Still despite their religious disagreements, the two managed to maintain a strong friendship. Nabeel saw this as absolutely essential for his conversion. It was the kindness that David showed him in powerfully, yet gently, answering his questions and asking good ones of his own that got him thinking. David eventually invited Nabeel to join him to meet Mike Licona and Gary Habermas for a dream team meeting to discuss the historical Jesus. Nabeel brought his dad for the first one he went to and his dad presented the swoon theory. Nabeel saw his Dad as one of the most powerful debaters he knew.

And his star fell that night.

This started Nabeel looking at the data for Christianity and he had to admit it was convincing. The evidence for the resurrection is especially powerful, but Nabeel is not convinced as he tells David. Islam has much better evidence. David’s up for the challenge and says there’s another meeting of minds at Mike’s house before too long and it’s not just Christians, but seekers of all paths that are there. Why not come? In fact, Nabeel can come and give a case for Islam. Nabeel is thrilled with this and goes to give his presentation only to find out that his case doesn’t really stand up with Mike asking Nabeel how he knows the stories about Muhammad are accurate.

So Nabeel goes back to his studies again and this time decides to study Muhammad. He does not like what he sees and this from Muslim sources! When he looks at modern sources, they ignore these problematic passages and looking online doesn’t provide him much comfort either. Maybe the Koran can stand up better. Turns out for Nabeel, it didn’t. This left him in a tailspin wondering what exactly he should do.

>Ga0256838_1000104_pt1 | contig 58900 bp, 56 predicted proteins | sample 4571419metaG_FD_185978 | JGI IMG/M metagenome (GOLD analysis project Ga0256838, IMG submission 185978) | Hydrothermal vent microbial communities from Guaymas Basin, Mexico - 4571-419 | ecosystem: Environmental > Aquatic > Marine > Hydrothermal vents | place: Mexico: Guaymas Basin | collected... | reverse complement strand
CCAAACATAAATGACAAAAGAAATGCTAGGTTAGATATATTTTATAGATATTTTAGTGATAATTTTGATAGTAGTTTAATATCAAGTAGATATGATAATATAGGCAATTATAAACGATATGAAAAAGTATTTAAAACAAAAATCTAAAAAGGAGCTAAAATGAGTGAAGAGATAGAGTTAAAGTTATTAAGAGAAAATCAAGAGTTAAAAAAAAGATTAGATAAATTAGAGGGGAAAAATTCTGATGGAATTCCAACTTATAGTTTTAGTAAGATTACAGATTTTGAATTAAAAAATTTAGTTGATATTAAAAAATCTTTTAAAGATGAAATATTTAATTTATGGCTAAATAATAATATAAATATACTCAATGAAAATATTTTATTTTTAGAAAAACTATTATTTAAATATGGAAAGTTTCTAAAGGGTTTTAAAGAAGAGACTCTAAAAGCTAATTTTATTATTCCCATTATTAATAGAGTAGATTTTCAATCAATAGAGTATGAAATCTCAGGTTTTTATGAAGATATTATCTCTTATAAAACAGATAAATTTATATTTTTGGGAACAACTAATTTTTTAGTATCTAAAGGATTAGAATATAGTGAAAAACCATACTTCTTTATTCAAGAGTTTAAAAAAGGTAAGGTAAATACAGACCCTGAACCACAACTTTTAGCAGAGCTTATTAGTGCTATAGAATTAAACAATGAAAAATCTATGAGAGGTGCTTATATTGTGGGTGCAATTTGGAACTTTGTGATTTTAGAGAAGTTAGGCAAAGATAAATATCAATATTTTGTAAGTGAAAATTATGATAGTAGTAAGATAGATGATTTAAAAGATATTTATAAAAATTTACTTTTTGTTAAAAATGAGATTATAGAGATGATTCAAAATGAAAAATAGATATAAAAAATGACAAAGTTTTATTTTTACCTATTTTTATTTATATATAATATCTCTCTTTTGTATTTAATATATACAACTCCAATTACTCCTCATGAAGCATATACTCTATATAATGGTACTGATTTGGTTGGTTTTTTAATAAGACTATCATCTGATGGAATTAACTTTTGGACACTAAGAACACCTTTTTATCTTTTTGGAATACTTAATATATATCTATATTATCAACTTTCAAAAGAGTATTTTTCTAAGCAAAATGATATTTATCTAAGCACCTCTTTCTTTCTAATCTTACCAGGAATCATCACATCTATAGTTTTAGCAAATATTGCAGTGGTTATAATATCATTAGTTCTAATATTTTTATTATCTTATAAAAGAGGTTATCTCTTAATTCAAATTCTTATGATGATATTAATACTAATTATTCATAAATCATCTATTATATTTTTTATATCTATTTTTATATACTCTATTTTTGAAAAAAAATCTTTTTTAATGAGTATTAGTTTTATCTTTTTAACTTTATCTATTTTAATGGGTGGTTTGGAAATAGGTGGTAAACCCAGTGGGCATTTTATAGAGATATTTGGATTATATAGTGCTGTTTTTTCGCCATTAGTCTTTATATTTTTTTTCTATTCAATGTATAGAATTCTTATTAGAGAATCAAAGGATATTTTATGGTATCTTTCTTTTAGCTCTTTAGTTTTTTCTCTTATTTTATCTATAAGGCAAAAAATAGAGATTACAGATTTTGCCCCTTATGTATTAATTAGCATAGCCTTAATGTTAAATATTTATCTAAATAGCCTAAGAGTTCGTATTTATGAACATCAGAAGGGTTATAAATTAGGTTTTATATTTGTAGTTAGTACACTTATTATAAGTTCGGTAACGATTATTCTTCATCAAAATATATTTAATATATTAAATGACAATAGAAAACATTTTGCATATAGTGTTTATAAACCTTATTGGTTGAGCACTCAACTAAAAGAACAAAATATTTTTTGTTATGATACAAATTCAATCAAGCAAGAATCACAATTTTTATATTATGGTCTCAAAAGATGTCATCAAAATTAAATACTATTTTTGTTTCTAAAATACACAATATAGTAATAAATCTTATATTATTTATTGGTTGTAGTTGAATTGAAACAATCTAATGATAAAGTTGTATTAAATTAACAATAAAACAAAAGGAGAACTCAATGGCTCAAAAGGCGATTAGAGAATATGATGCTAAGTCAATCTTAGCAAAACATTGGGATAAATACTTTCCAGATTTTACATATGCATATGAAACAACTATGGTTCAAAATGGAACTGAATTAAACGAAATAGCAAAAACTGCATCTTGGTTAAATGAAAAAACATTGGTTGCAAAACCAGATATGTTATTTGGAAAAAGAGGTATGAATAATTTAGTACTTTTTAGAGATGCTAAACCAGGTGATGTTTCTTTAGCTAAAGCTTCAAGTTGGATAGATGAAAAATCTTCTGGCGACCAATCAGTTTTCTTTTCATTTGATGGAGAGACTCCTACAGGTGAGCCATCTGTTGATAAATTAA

That’s when he prays for God to show him what to do and as commonly happens in the Muslim world, Nabeel gets dreams. These dreams are incredibly convincing and end up with Nabeel finally converting.

You might think I’ve told you everything. I really haven’t. The content of the book and watching how the dialogues take place are everything. This is a book that is one that you do not want to put down. The chapters are brief enough that you could read one in a small sitting and then save another one for later. You will also not get bogged down by a lot of complex terminology. There is also a lot of good humor thrown in. I read some of the book in a very public place and as it turns out, started laughing out loud at a number of parts.

Most importantly, Nabeel ends with a real look at grace and what it means for evangelism and this is something I know he lives out. He also shows the pain that this had on his family to which we should all seek to pray for Nabeel’s family that they might come to see that God has revealed Himself in Jesus. Knowing Nabeel personally, I know that he prays for those who are outside the fold, including people in ISIS, and there can be no doubt that his family is on that list. Reading the book in the end will give you a greater wonder and appreciation of the grace of God, which I’m sure would please Nabeel.

In the end, there are also several smaller chapters written by people like Mike, David, Gary, and others. These give the reader a little bit more information and insight into Nabeel.

I cannot recommend this book enough. It is an excellent, enjoyable, and informative read. Why not pick it up from our Estore today?

In Christ,
Nick Peters